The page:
Renowned international funk guitar maestro and 63rd Grammy nominee Cory Wong is celebrated for his unique playing style and unmistakable crisp tone. Known for his expressive technique, he’s been acclaimed across the globe by all audiences for his unique blend of energy and soul. In 2022, Cory discovered the multi-functional Soul Press II pedal from Hotone and instantly fell in love. Since then, it has become his go-to pedal for live performances.Now, two years later, the Hotone team has meticulously crafted the Wong Press, a pedal tailored specifically for Cory Wong. Building on the multi-functional design philosophy of the Soul Press series, this new pedal includes Cory’s custom requests: a signature blue and white color scheme, a customized volume pedal curve, an adjustable wah Q value range, and travel lights that indicate both pedal position and working mode.

Cory’s near-perfect pursuit of tone and pedal feel presented a significant challenge for our development team. After countless adjustments to the Q value range, Hotone engineers achieved the precise WAH tone Cory desired while minimizing the risk of accidental Q value changes affecting the sound. Additionally, based on Cory’s feedback, the volume control was fine-tuned for a smoother, more musical transition, enhancing the overall feel of volume swells. The team also upgraded the iconic travel lights of the Soul Press II to dual-color travel lights—blue for Wah mode and green for Volume mode—making live performances more intuitive and visually striking.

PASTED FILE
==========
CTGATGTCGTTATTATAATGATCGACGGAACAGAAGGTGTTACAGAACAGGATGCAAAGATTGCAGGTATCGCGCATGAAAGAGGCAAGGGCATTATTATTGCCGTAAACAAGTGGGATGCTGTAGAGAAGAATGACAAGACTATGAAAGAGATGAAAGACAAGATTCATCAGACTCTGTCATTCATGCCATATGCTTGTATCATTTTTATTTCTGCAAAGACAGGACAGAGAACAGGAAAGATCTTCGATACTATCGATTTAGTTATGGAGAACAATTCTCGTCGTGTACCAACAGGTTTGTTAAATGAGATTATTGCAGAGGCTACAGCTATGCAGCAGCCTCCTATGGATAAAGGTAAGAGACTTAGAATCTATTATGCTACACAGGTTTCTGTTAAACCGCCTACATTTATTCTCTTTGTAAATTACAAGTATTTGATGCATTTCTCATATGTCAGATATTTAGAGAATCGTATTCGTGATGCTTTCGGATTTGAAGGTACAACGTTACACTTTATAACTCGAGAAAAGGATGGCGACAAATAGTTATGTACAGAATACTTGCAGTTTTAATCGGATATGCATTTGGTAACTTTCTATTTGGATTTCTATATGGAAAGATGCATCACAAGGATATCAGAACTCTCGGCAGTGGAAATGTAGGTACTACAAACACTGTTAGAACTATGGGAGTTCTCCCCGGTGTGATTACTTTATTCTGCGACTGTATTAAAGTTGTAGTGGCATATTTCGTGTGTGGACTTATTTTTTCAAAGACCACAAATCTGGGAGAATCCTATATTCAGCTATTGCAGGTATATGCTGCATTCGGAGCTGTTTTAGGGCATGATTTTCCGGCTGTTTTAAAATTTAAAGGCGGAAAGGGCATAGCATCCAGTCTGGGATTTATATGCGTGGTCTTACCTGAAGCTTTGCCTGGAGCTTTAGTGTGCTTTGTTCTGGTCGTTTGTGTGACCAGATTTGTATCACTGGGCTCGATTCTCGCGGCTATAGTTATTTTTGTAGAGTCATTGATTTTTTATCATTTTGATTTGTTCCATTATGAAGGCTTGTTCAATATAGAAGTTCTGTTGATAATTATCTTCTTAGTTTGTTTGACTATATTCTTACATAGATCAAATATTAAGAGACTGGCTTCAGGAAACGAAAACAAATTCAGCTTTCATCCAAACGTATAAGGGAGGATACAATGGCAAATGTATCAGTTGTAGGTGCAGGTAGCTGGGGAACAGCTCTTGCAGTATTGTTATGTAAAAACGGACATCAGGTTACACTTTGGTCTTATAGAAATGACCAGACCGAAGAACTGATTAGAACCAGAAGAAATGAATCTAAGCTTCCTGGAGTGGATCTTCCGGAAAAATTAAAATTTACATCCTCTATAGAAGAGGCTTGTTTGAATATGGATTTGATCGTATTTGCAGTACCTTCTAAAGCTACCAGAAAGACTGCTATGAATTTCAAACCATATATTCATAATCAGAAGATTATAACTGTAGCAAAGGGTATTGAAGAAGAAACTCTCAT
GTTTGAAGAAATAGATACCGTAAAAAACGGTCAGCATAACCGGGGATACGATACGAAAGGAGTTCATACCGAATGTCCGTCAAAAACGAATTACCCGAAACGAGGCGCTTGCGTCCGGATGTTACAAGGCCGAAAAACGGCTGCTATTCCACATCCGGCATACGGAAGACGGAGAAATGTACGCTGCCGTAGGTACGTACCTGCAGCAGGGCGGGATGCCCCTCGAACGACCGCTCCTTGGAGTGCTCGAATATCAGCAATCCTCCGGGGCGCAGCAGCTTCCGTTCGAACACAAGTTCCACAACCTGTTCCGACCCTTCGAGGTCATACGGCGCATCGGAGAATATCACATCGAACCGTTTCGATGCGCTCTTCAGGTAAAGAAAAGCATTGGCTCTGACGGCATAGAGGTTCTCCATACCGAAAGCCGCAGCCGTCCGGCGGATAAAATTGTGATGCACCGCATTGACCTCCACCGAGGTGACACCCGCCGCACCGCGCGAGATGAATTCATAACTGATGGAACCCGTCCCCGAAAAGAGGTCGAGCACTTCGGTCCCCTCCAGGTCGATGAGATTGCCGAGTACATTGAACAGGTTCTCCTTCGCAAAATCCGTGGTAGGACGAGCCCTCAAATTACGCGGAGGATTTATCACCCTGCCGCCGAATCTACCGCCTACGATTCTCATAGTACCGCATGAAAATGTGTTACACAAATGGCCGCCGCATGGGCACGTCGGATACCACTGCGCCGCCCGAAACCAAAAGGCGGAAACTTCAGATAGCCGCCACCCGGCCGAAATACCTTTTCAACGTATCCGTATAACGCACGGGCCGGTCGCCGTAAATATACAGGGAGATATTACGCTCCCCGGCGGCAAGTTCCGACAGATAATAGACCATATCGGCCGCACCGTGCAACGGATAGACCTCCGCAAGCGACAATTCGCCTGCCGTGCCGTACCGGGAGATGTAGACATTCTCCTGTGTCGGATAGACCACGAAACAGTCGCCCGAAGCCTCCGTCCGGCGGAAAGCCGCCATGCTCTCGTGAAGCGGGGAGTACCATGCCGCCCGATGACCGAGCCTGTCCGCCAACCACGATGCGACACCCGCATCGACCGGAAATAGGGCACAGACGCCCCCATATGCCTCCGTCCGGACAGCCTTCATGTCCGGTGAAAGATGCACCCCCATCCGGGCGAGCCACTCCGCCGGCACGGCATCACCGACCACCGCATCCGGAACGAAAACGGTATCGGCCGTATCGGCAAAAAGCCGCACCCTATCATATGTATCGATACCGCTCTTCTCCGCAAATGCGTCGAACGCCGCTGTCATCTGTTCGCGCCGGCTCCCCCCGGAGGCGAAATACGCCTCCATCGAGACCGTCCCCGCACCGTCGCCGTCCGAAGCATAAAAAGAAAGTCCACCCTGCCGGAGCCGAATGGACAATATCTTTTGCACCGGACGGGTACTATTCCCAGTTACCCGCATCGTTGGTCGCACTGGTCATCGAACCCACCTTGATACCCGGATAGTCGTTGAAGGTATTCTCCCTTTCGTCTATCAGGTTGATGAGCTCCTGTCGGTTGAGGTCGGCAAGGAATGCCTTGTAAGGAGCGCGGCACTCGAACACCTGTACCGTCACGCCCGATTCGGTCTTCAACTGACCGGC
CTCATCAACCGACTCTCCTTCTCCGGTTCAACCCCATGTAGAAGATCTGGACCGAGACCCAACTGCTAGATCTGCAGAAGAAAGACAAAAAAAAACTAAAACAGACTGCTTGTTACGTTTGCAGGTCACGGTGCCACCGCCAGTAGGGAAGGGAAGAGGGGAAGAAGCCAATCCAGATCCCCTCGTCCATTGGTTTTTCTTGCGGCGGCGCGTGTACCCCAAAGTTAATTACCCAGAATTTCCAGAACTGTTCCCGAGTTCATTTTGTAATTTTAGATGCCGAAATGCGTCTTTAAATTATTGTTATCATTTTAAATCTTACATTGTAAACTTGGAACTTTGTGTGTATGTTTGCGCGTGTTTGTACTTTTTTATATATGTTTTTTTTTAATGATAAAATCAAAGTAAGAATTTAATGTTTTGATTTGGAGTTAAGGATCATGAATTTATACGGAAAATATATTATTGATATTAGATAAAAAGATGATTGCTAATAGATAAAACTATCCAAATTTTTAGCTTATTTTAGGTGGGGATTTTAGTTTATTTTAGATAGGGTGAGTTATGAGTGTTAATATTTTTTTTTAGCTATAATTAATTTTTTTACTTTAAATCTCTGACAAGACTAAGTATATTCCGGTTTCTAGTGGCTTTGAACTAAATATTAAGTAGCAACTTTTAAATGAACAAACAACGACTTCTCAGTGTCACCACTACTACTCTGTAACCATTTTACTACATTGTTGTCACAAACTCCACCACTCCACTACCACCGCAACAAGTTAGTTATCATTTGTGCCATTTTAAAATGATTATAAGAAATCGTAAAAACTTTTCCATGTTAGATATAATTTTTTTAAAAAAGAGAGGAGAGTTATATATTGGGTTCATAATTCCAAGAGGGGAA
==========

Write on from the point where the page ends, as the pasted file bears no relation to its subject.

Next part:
### Features

• True Bypass
• 4 in 1 functionality (volume, expression, wah, volume/wah)
• New dual-color STATUS LED strip indicating pedal mode and position in real time
• Cory’s custom volume curve and wah Q control
• Classic-voiced wah tone with flexible tonal range
• Active volume design for keeping lossless tone
• Separate tuner and expression outputs for more connection possibilities
• 9V DC or 9V battery power supply

### Introducing the Hotone Wong Press - Cory Wong's signature Volume/Wah/Expression Pedal - YouTube

Check the product page at hotone.com

## “Practice Loud”! How Duane Denison Preps for a New Jesus Lizard Record

Duane Denison of the Jesus Lizard, EGC Chessie in hands, coaxing some nasty tones from his Hiwatt.

Photo by Mike White

### After 26 years, the seminal noisy rockers return to the studio to create Rack, a master class of pummeling, machine-like grooves, raving vocals, and knotty, dissonant, and incisive guitar mayhem.